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Hot Cores and High Mass star formation. Malcolm Walmsley (Arcetri Observatory). Orion in NH3 (Mid 70s). Al Barrett and collaborators at MIT noticed a blue shifted component in their NH3 line profiles towards Orion-KL It was most apparent in the highly excited transitions tracing hot gas.

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hot cores and high mass star formation

Hot Cores and High Mass star formation

Malcolm Walmsley

(Arcetri Observatory)

orion in nh3 mid 70s
Orion in NH3 (Mid 70s)
  • Al Barrett and collaborators at MIT noticed a blue shifted component in their NH3 line profiles towards Orion-KL
  • It was most apparent in the highly excited transitions tracing hot gas
nh 3 in 80s
NH3 IN 80s
  • Hot gas is likely compact and so it made sense to observe this “hot core” with the VLA:
  • Genzel et al found the emitting gas was roughly 0.02 pc (10 arc sec) in size
  • More surprisingly the NH3 col. density was enormous, suggesting a large fraction of N in NH3
  • Hermsen et al showed that the NH3 was thermalized at 150 K
why so many saturated species
Why so many saturated species ?
  • As time went on, it became clear that the Orion hot core had high abundances of saturated species (like NH3) but low abundances of radicals.

• The most natural explanation of this together with the high T was in terms of evaporation of ice mantles

• In fact the gas phase chemistry has long time scales to establish equilibrium and so the observed abundances reflect those in the solid state.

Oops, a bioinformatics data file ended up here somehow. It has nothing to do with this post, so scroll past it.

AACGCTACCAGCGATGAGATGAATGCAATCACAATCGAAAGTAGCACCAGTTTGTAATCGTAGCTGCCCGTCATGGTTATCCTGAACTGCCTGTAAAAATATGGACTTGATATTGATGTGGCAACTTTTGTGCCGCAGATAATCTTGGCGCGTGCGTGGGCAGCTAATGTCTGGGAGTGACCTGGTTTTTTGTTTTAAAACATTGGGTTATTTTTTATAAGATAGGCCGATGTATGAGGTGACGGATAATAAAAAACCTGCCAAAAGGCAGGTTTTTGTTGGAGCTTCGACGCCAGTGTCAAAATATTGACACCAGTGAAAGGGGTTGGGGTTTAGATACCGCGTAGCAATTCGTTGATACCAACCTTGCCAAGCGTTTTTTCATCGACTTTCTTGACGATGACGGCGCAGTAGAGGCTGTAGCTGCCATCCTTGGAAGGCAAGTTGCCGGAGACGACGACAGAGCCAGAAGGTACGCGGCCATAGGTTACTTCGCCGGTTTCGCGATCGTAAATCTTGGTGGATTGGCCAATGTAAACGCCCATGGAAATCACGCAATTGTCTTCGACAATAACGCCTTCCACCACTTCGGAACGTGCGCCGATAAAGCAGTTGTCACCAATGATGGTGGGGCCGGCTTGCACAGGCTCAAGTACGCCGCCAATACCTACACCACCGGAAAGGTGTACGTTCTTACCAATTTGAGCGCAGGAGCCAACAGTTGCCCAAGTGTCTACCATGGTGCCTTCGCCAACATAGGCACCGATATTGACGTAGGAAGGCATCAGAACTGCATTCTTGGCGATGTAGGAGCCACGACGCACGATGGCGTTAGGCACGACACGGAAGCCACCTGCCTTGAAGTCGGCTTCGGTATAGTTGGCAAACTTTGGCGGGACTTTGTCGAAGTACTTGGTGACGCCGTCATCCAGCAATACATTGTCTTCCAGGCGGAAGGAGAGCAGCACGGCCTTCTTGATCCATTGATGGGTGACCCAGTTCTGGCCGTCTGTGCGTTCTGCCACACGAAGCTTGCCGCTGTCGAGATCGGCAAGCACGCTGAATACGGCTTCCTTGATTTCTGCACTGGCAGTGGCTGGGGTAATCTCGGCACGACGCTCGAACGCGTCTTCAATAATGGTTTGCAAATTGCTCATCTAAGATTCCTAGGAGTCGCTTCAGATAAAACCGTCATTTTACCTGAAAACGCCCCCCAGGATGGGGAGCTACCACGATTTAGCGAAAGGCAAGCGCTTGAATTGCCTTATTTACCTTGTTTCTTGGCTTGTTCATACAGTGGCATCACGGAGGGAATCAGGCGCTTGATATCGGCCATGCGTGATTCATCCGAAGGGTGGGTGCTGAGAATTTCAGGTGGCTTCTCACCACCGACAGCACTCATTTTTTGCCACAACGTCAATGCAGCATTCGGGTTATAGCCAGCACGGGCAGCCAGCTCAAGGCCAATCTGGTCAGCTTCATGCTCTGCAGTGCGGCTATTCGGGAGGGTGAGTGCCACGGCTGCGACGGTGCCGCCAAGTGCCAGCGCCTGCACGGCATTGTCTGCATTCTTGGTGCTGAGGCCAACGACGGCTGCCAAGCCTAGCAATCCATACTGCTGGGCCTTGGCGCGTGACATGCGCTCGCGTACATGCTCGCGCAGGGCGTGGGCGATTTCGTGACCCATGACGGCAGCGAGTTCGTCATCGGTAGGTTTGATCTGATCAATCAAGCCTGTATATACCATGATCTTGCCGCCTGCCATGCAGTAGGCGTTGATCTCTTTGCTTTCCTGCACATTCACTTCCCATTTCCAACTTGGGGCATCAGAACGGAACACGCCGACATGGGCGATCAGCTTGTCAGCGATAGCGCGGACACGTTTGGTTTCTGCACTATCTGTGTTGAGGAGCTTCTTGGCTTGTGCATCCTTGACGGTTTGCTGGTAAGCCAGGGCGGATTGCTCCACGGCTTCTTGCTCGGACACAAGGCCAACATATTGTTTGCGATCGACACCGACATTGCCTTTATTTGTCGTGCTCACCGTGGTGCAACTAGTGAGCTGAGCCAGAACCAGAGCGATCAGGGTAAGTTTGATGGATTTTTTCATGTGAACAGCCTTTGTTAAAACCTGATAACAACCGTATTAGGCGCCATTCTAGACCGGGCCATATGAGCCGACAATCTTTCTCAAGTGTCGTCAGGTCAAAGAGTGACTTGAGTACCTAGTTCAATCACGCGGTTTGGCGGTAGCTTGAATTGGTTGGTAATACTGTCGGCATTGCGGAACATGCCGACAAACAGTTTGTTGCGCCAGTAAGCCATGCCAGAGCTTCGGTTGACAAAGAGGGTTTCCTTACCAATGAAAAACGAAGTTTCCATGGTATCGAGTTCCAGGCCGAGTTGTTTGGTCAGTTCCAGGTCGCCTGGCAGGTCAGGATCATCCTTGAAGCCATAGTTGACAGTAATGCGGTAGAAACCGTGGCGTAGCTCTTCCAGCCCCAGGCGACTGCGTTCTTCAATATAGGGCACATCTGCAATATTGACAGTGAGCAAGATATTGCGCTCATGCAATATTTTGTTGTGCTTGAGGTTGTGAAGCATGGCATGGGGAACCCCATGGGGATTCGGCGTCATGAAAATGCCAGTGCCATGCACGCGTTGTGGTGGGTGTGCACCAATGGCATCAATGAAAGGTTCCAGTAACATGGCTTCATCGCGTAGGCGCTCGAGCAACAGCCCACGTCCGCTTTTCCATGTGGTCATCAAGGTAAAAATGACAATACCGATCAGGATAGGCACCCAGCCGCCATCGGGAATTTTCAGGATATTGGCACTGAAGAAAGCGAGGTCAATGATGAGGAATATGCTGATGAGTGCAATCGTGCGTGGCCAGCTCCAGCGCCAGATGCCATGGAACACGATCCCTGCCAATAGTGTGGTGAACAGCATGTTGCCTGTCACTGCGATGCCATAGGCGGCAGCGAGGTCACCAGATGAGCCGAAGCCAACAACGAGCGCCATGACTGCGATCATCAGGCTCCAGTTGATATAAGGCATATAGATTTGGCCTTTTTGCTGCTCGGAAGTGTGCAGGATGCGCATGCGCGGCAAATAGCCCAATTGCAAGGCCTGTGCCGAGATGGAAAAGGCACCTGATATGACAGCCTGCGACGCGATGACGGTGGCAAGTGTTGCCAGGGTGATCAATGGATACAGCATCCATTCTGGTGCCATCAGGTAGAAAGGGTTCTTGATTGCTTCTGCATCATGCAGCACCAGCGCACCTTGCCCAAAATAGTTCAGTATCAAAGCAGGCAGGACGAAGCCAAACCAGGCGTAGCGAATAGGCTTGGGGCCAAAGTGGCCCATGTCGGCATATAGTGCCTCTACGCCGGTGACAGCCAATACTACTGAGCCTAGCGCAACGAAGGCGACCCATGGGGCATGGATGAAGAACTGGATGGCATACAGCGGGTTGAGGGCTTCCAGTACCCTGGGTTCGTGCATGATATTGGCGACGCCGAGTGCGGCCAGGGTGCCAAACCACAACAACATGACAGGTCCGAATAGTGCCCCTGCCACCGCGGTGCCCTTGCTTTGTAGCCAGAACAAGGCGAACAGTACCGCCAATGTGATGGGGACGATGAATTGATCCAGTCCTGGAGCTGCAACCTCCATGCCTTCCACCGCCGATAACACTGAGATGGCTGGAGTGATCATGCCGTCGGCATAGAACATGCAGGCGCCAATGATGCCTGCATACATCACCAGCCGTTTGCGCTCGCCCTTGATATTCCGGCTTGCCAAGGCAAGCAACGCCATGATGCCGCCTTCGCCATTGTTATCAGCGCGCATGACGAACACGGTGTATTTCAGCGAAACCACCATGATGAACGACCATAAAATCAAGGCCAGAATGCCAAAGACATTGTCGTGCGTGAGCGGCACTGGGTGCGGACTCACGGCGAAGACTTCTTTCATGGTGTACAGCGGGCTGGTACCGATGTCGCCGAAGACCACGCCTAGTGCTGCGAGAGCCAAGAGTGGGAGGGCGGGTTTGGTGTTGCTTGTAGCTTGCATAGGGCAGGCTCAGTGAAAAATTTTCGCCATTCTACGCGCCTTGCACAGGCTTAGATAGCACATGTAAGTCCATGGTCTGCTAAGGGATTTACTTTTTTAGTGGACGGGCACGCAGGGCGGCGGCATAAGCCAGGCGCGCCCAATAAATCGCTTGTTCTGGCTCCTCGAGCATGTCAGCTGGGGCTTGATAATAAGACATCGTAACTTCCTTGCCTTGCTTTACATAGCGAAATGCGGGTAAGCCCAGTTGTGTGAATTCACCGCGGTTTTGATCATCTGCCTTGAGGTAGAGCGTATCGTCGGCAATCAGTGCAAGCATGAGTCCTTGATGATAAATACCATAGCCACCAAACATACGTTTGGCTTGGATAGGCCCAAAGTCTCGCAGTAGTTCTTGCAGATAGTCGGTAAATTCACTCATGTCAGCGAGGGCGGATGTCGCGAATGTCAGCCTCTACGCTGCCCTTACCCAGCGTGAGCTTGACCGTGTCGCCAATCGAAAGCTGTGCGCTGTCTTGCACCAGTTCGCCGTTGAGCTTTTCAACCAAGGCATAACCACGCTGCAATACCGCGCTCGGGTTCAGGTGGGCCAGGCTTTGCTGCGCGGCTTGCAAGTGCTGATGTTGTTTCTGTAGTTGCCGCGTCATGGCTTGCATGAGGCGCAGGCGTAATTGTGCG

• In the solid state, we know from NIR observations that H2O, CO2 .. are abundant

solid state results from nir
Solid state results from NIR
  • If observed Hot Core abundances are due to evaporation, one expects correlation with those observed in ices
  • In fact observations with ISO and from ground show H2O followed by CO2 and CO to be abundant

• But in what form N and S are is still a puzzle

studies of abundances in protostars
Studies of abundances in protostars
  • SWAS, ODIN, ISO have shown that the H2O abundance varies over orders of magnitude from 10-4 in hot (>100K) gas to 10-7 at low T

• Qualitatively similar for methanol (CH3OH) and several other species

• Hence the idea that maps in one of these species map hot gas close to the protostar

what are hot cores useful for
What are hot cores useful for?
  • They trace the hot gas and hence the energy sources
  • But the confusion caused by clustering of protostars is great (outflows add to this)
  • One needs excellent angular resolution to sort this out
infrared observations make a difference
Infrared Observations make a difference
  • For example De Buizer et al. with Gemini

Images of G29.9 show

difficulty of separating

UCHII and hot core or


Red contours HII

Blue 11.7 micron

the ir allows a believable sed fit de buizer et al
The IR allows a believable SED fit (De Buizer et al.)

Fit to 18000 Lsun model

(B1 star, 11 Msun)

Acc rate 0.02 Msun yr-1

what observations of massive protostars say
What observations of massive protostars say
  • Luminosity as function of gas mass depends on fraction of mass in stars
  • Ly Continuum deduced from radio flux often less than expected
what is the central engine doing
What is the central engine doing?
  • What is the nature of the central protostar responsible for heating the hot core gas? Energy from accretion or nuclear burning on ZAMS ?